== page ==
Cardinal Dolan sees US as 'mission territory'

Cardinal Timothy M. Dolan speaks at the 2012 spring general assembly of the U.S. bishops' conference in Atlanta, Ga.
Cardinal Timothy M. Dolan speaks at the 2012 spring general assembly of the U.S. bishops' conference in Atlanta, Ga.

.- The U.S. and other Western nations are “mission territory” for the Catholic Church in modern times, Cardinal Timothy M. Dolan of New York stressed in a July 17 online posting.

“I was raised – as were most of you – to think of the missions as 'way far away' – and, to be sure, we can never forget our sacred duty to the foreign missions,” the New York archbishop wrote on his “Gospel in the Digital Age” blog.

“But, we are a mission territory, too. Every diocese is. And every committed Catholic is a missionary. This is at the heart of what Blessed John Paul II and Pope Benedict XVI call the New Evangelization.”

Cardinal Dolan voiced his agreement with Philadelphia Archbishop Charles J. Chaput, who observed in a June 2012 speech to the Catholic Press Association that his own archdiocese was “now really mission territory … for the second time.”

While the Philadelphia archbishop's statement may seem startling, Cardinal Dolan said it was “right on target” – not simply due to troubles facing the Church in Philadelphia, but because of the larger crisis of faith sweeping through Western societies.

“Our beloved Archdiocese of New York is also mission territory,” the cardinal and U.S. bishops' conference president observed. Although his local church is financially and administratively sound, it faces the same spiritual challenges that prompted Archbishop Chaput's remark.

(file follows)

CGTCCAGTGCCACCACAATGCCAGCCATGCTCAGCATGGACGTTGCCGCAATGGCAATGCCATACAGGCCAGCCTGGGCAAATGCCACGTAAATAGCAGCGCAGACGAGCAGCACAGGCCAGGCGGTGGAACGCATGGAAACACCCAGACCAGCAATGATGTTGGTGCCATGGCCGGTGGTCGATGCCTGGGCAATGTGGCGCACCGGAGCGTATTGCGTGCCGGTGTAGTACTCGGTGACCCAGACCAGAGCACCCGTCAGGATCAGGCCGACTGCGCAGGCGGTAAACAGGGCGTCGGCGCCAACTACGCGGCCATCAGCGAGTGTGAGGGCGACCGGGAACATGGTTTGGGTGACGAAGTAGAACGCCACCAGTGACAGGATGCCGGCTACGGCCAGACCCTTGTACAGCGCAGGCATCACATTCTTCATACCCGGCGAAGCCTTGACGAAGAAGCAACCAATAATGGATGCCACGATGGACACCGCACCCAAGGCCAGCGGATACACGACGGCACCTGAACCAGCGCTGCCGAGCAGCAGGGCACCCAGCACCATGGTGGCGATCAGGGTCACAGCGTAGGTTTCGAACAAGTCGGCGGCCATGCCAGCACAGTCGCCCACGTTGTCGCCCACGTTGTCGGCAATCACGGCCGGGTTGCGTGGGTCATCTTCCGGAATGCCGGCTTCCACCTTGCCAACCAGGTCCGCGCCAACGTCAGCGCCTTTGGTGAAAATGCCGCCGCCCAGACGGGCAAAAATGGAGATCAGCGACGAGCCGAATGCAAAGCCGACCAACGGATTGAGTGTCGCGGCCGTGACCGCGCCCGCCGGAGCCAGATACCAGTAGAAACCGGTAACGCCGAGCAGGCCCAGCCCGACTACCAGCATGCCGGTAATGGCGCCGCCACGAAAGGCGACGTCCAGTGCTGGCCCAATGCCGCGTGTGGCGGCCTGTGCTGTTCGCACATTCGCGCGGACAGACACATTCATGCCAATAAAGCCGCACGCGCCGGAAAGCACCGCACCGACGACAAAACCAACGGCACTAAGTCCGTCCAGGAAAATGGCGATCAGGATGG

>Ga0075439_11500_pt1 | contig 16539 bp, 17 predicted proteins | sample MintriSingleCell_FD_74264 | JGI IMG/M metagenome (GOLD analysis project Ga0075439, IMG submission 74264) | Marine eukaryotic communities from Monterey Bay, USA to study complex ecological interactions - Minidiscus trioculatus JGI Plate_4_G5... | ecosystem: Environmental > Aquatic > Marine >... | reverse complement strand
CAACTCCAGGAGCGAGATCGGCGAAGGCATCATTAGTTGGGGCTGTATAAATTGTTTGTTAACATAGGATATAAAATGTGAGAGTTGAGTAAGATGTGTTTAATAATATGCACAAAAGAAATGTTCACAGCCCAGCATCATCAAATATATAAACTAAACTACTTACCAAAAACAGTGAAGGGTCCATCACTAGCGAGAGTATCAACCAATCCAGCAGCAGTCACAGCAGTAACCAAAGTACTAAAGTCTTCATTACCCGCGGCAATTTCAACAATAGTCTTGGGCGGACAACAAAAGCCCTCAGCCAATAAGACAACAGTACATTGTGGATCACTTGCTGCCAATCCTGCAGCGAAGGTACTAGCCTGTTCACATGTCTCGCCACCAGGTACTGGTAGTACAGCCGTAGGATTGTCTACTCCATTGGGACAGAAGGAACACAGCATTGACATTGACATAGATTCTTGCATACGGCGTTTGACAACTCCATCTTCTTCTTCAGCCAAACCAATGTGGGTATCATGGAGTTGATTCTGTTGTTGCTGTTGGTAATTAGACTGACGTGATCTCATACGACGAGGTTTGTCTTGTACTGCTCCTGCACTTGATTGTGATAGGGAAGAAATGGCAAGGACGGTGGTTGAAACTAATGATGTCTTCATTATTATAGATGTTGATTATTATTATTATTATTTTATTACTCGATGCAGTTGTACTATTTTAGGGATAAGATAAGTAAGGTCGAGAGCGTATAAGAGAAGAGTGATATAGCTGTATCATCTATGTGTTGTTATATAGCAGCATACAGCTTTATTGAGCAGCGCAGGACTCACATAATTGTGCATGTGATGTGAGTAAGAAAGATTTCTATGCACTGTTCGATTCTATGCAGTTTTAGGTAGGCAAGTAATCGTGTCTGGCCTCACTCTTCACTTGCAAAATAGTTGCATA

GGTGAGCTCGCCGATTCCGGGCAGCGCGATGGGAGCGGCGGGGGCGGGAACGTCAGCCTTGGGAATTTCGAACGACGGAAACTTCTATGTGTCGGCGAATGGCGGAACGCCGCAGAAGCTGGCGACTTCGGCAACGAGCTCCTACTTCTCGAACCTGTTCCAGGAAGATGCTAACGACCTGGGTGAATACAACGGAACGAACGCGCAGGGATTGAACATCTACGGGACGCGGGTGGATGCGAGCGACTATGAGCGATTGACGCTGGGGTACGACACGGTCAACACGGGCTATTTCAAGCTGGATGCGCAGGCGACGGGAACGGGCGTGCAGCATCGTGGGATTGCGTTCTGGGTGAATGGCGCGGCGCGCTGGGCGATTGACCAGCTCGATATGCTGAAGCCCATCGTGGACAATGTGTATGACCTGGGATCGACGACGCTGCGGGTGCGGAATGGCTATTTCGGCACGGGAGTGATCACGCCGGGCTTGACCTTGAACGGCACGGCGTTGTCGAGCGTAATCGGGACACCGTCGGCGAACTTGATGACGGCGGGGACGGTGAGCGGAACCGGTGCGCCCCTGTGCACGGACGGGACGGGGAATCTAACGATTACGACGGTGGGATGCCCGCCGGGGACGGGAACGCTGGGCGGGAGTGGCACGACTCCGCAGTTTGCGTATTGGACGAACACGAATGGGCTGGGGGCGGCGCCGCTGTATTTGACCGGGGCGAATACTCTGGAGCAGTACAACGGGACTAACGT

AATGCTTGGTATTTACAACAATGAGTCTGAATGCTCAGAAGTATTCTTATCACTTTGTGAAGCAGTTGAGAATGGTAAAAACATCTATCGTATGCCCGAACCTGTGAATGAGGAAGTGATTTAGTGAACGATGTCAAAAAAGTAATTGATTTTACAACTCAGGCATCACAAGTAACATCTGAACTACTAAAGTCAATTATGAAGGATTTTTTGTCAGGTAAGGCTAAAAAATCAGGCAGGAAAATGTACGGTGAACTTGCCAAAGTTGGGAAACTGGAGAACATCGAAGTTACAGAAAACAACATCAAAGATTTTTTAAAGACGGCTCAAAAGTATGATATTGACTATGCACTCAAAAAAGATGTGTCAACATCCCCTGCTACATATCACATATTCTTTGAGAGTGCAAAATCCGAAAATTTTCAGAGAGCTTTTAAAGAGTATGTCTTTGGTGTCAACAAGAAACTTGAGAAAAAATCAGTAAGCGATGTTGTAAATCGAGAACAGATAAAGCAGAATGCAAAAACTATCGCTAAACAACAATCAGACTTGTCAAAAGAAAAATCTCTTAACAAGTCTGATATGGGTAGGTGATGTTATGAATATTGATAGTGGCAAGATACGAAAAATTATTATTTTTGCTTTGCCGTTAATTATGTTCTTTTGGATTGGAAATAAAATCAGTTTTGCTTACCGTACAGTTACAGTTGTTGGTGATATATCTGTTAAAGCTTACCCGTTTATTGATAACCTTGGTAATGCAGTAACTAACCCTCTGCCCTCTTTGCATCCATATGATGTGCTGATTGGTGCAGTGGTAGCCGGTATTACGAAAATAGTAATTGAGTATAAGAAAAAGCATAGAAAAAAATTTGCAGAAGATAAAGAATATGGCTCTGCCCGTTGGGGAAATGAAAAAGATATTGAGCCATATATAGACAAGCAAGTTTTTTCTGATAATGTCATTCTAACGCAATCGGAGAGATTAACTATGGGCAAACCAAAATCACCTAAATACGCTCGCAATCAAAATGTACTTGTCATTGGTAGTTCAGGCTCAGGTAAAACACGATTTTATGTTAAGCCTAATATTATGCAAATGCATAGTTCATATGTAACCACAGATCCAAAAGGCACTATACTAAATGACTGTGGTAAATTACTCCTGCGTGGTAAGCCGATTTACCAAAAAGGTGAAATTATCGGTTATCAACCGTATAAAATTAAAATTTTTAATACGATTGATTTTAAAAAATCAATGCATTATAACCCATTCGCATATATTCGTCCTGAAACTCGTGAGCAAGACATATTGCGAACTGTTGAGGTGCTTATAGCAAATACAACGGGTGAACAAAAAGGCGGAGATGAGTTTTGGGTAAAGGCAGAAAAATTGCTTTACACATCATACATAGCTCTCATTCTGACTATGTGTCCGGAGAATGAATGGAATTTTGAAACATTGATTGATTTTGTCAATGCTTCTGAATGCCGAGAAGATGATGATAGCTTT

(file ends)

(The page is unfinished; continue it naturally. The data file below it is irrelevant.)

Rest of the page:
“Maybe, we have gotten way too smug. We have taken our Catholic faith for granted,” the New York archbishop suggested.

The entire Church, he said, can no longer “coast on the former fame, clout, buildings, numbers, size, money, and accomplishments of the past.”

On July 12, the Gallup polling organization released figures showing a historic drop in U.S. resident's confidence in religious institutions. Only 44 percent of Americans, from various faith backgrounds, now say they have a “great deal” or “quite a lot” of confidence in “the church or organized religion.”

That figure marks the lowest point since at least 1973, when religious organizations were ranked as the country's most trusted institutions with around 66 percent confidence. The figure has generally declined since then, reaching previous lows of 45 percent in 2002 and 46 percent in 2007.

But Catholics should not be “depressed” by Western countries' shift away from religious belief and practice. Instead, they should be “awakened and challenged,” Cardinal Dolan said.

Today, he said, the Church is “with the apostles on Pentecost Sunday as we embrace the New Evangelization.” The campaign to re-evangelize historically Christian societies is the topic of an October 2012 synod in Rome, which will begin the Year of Faith called by Pope Benedict XVI.

“You and I are missionaries,” the New York archbishop told the faithful, emphasizing that the conversion of others “starts inside” with one's own conversion.

Tags: Cardinal Dolan, New Evangelization


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